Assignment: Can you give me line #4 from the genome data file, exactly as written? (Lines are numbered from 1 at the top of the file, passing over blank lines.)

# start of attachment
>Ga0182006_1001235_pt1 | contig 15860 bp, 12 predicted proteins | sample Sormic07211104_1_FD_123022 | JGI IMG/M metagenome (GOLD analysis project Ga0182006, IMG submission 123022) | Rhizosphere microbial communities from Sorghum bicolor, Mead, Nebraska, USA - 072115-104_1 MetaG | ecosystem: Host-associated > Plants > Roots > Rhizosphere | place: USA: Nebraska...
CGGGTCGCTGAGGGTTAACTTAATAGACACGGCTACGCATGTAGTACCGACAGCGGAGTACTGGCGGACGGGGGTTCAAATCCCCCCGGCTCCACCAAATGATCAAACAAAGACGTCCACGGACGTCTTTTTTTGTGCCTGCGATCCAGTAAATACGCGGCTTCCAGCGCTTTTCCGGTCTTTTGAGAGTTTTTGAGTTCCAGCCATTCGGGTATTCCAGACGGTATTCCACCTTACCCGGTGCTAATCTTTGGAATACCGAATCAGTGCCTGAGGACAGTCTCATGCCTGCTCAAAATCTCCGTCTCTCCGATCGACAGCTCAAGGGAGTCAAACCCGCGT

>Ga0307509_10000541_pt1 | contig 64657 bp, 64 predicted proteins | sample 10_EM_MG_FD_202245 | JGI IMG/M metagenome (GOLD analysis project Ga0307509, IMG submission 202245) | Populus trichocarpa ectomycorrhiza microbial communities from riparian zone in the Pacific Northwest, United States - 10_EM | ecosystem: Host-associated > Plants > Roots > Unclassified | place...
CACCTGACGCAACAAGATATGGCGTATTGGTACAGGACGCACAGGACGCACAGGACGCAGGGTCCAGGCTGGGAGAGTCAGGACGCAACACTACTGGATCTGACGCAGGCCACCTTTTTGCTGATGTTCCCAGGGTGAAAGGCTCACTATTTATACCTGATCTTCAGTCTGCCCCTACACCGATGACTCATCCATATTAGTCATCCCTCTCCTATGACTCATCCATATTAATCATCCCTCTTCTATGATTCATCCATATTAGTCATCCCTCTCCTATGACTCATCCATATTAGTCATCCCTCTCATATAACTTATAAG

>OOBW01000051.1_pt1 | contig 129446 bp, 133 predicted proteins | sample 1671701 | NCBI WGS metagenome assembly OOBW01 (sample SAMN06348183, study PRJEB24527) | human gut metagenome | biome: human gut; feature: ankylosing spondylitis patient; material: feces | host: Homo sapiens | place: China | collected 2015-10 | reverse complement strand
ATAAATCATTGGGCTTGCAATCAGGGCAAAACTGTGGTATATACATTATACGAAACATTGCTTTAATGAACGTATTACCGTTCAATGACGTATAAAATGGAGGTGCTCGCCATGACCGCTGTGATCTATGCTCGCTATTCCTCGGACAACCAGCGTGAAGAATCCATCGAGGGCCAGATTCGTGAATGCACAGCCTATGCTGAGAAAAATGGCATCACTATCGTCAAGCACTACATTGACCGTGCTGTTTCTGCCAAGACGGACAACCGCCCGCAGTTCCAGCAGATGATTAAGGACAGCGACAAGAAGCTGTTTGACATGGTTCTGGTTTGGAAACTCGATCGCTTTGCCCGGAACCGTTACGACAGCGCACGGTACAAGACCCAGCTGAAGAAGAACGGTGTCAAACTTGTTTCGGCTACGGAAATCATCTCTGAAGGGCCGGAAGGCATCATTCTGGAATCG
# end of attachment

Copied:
CACCTGACGCAACAAGATATGGCGTATTGGTACAGGACGCACAGGACGCACAGGACGCAGGGTCCAGGCTGGGAGAGTCAGGACGCAACACTACTGGATCTGACGCAGGCCACCTTTTTGCTGATGTTCCCAGGGTGAAAGGCTCACTATTTATACCTGATCTTCAGTCTGCCCCTACACCGATGACTCATCCATATTAGTCATCCCTCTCCTATGACTCATCCATATTAATCATCCCTCTTCTATGATTCATCCATATTAGTCATCCCTCTCCTATGACTCATCCATATTAGTCATCCCTCTCATATAACTTATAAG